The most commonly found online poker game is currently Texas Hold’em. This hasn’t always been the case as it used to be Five Card Stud. But, like all things in life, the game of poker is constantly evolving new formats being developed all the times. If you aspire to be a great poker player then you need to learn the basics of all versions to truly compete.
One such example of these variations is Three Card Poker. Before we get into the specifics of the game, the story behind its creation is actually very interesting.
Three Card Poker has only been around since the 1990s. It was created by Derek Webb in 1994 and his idea was to produce a poker game that could be played at the same speed as other casino table games.
After some trials and tweaks, it was finally picked ready to be played. Webb created a company called Prime Table Games to market the game. It was eventually picked up by a casino in Mississippi. Webb continued to market the game until 1999 and then Shuffle Master acquired the rights to the game.
Around the same time, Progressive Gaming International Corporation (PGIC) brought a lawsuit claiming the game was too similar to Caribbean stud poker. They alleged patent infringement. Shuffle Master agreed to defend the lawsuit as part of the purchase of the Three Card Poker gaming rights.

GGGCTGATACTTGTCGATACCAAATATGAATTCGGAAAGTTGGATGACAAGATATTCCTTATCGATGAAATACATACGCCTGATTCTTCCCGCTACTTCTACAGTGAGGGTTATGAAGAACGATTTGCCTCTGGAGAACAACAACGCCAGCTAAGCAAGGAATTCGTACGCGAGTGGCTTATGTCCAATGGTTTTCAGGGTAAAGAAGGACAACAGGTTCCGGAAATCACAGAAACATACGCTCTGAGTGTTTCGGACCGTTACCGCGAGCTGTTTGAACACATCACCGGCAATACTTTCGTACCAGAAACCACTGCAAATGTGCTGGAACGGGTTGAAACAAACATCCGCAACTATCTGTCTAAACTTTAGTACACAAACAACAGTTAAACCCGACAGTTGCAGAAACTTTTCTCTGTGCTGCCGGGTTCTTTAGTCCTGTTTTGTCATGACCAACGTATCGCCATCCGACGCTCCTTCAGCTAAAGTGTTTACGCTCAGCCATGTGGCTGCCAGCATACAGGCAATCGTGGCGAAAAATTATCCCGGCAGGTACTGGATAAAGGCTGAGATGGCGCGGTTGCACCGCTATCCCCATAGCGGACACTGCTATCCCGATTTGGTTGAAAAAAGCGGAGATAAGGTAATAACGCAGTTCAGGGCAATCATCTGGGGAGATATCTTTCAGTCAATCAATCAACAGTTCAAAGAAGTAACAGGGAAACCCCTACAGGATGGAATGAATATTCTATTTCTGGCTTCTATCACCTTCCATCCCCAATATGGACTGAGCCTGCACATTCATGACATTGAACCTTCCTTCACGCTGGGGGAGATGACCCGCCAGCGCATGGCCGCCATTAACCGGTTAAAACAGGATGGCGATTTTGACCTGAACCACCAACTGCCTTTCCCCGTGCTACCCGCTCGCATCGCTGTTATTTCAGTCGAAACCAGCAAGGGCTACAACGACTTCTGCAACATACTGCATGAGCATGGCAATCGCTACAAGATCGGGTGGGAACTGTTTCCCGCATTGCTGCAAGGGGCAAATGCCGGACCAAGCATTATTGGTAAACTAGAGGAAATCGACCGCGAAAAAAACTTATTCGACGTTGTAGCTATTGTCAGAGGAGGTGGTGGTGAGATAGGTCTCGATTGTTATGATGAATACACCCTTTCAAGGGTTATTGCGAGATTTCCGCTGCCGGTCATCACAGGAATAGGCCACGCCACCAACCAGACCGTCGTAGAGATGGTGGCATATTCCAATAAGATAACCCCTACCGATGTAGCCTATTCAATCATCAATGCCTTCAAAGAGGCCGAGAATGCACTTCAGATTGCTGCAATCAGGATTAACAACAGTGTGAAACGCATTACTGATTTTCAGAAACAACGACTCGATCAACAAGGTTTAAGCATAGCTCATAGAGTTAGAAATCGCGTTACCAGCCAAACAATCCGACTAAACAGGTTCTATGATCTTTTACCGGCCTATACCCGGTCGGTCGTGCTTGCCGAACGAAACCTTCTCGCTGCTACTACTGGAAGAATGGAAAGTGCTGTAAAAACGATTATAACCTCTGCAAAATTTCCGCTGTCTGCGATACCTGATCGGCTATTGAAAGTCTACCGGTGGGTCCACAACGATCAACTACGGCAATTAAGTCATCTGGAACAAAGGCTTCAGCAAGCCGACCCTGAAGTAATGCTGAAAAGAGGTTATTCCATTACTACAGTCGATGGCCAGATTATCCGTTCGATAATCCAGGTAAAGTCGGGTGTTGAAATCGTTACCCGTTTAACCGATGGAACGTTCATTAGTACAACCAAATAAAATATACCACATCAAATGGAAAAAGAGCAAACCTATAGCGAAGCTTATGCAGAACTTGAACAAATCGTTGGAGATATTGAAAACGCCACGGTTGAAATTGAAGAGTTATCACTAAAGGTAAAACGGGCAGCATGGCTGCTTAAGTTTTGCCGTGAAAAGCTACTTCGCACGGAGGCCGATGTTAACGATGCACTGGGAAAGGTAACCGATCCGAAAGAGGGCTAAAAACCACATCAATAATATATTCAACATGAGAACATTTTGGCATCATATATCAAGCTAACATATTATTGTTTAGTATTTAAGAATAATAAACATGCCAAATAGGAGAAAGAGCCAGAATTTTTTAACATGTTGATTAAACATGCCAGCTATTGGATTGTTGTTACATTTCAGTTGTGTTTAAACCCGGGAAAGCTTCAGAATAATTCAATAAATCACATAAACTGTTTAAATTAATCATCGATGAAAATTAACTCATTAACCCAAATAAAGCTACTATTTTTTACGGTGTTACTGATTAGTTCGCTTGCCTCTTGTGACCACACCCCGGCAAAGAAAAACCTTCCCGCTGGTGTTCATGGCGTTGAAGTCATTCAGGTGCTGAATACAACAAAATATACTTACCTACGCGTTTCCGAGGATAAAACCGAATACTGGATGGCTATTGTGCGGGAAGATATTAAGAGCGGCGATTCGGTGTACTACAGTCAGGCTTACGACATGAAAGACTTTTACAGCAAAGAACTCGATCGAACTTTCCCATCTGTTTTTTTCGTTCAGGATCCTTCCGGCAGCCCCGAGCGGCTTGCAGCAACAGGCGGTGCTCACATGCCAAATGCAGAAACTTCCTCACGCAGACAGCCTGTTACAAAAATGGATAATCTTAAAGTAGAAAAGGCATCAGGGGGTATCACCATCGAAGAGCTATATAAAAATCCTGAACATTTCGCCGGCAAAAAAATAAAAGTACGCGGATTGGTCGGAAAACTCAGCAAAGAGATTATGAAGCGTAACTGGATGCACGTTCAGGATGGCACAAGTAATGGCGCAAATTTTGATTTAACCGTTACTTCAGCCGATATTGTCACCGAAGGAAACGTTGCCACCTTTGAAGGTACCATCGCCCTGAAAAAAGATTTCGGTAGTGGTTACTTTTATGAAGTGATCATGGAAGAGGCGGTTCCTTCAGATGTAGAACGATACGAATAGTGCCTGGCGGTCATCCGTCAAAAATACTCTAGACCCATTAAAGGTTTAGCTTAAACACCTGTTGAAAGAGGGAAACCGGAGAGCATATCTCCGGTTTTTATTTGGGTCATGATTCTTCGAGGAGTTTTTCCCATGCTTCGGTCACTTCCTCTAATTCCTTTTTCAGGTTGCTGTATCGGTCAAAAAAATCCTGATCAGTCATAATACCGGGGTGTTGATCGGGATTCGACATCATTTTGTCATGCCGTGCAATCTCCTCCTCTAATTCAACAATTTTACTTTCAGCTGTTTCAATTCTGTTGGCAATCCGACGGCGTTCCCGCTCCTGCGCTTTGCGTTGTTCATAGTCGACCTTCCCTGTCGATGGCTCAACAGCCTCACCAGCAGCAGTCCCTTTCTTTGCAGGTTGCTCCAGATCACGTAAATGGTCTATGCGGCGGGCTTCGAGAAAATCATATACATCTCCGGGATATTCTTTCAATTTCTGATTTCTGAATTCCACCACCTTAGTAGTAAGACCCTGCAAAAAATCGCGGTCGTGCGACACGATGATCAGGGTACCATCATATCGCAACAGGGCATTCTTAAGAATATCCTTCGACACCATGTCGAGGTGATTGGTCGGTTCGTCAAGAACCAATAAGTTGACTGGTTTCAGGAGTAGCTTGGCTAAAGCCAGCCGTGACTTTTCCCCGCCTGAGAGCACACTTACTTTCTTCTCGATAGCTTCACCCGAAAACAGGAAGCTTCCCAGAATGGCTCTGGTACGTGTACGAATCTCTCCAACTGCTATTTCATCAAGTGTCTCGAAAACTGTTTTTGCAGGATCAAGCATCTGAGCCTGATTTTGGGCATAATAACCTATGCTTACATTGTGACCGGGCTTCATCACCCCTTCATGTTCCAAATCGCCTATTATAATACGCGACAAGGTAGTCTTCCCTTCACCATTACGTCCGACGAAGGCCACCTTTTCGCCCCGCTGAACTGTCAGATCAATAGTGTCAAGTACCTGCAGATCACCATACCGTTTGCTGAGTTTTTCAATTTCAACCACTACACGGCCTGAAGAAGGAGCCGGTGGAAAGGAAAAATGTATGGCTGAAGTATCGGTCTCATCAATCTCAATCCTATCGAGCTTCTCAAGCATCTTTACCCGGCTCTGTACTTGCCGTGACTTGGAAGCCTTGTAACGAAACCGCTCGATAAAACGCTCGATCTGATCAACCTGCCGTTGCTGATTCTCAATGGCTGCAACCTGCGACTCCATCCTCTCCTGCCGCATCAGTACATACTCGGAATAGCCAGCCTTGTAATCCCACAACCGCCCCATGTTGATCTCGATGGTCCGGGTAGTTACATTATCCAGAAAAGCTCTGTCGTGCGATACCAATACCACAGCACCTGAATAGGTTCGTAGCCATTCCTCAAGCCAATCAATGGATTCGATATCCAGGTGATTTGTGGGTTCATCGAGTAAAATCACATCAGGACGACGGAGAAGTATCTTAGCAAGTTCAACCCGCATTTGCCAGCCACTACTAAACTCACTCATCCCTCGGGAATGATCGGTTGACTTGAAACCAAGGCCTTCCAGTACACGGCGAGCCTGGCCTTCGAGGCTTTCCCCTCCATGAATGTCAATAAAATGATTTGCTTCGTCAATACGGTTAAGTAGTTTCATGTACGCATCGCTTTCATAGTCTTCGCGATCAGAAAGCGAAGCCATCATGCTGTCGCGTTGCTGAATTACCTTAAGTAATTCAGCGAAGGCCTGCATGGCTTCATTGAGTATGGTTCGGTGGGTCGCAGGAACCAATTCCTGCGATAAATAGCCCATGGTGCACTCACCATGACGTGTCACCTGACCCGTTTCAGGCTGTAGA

But Derek Webb is no fool. By 2007 his company, Prime Table Games, countersued the PGIC litigation on the basis of invalid patent claims. PGIC settled for $20 million. And Webb didn’t stop there. His company also filed suit against Shuffle Master in 2008 alleging that Shuffle Master had undisclosed knowledge that the PGIC claims were invalid prior to the 1999 purchase. That case was settled for over $2 million.
So the ultimate winner was Derek Webb. But is his baby, Three Card Poker any good?
How To Play Three Card Poker
Think of Blackjack and how you as a player, play against the dealer. No matter who is at the table, your only opposition is that dealer. Three Card Poker is very similar.
Before the cards are dealt, the player must decide which mode he will be playing for the round. The first of these modes is called the Ante and Play. This is the mode that pits the player’s hand against the hand of the dealer. The second mode is the Pair Plus. It is essentially a wager that pays out on a scale on the condition that the player’s hand is a pair or better.
Since there are fewer cards in the hand, there are fewer hand variations (22,100 to be precise). In ascending order of value, these are: High Card, Pair, Flush, Straight, Three of a Kind and Straight Flush.
In Ante and Play, you have the option of placing an ante before the cards are dealt. Three cards are then dealt to the player and the dealer. If the player has placed an ante wager, they have the option to fold at this point or continue with a play wager.
That must be equal or higher than the ante. The cards are then revealed and bets settled. For the dealer to play, they must have a Queen high or better. If the player wins, the ante and the play are paid 1:1.
Basically, you must get a better hand than the dealer from your three cards. If you do you win. If you don’t you lose.